In July 1978, when the Gower Festival was barely two years old, John Fussell wrote to the Times music critic Kenneth Loveland to thank him for coming to Gower and for reviewing the Festival with such ‘enthusiasm and goodwill for its future’. ‘I must say,’ John went on, ‘we do have something really worthwhile here. It is incredibly hard work, it’s all on very small scale, but it is immensely enjoyable and creative.’ Forty years later it is clear that Loveland’s goodwill and Fussell’s hard work were not misplaced. Like other modest-sized ventures, the Gower Festival cannot survive on the proceeds of ticket sales alone. Over the years it has been supported by grants from the Arts Council of Wales (down to 2008), the Alphege Trust, the Countess of Munster Musical Trust and the Vera Smart Trust, as well as by local firms and members of the Gower Festival Society who sponsor particular events. Equally, the Festival’s growth and well-being have always depended on an organizing committee whose members give their time and effort voluntarily. In the early days stalwarts of the committee even shouldered the task of moving the grand piano from one church to the next, heaving it into a horse-box provided by the redoubtable Stan Hiley! Today that job is in the hands of a firm of professional piano removers. But the energy and initiative of committee members remain indispensable as they tackle everything from planning to parking.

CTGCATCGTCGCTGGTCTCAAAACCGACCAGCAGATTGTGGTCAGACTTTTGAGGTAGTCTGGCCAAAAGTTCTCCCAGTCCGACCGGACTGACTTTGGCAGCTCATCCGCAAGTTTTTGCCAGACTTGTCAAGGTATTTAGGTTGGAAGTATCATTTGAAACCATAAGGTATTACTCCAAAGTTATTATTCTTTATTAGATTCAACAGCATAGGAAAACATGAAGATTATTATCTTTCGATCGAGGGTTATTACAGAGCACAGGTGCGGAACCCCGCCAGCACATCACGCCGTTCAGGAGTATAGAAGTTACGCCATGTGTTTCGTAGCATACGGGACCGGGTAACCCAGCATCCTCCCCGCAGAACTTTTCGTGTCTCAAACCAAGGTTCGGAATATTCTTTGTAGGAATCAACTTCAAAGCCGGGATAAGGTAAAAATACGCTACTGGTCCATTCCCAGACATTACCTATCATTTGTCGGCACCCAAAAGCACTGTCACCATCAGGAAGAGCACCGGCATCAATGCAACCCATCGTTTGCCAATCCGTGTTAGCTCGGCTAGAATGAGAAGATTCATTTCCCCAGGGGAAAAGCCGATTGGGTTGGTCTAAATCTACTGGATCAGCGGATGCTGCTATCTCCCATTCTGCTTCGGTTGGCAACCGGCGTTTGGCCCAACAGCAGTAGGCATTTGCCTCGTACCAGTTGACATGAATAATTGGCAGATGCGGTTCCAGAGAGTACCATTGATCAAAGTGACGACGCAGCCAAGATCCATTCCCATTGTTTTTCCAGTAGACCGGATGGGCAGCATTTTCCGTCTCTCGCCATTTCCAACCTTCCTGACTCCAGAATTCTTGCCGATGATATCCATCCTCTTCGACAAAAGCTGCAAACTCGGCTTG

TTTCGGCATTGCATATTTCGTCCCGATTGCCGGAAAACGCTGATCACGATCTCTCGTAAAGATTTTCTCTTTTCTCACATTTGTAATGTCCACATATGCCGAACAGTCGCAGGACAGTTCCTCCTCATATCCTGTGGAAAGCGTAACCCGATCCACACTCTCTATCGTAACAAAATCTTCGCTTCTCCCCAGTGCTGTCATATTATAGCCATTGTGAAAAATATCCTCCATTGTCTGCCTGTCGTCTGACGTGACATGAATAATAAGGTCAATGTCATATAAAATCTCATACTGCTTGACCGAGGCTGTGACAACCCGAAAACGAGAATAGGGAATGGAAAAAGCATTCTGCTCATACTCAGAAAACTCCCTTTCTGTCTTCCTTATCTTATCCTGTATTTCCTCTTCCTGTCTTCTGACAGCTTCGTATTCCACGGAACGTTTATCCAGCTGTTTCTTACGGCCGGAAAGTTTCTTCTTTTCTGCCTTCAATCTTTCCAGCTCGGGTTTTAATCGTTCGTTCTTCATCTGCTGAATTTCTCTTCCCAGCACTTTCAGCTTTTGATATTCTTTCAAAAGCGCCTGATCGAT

As it enters its fifth decade the Gower Festival is in good shape and good heart. Its present Artistic Director, Gordon Back, has already made his mark on its character – not just by the example of his own fine musicianship but by broadening the range of music performed, by reaching out to wider and where possible younger audiences, and by his enthusiasm for the communities and traditions of Gower. Everyone who cares about the future of the Festival will want to wish him lasting success. May he and his helpers on the committee continue to find their task as enjoyable and creative as John Fussell and his colleagues did all those years ago.

Hugh Dunthorne




The Story of the Gower Festival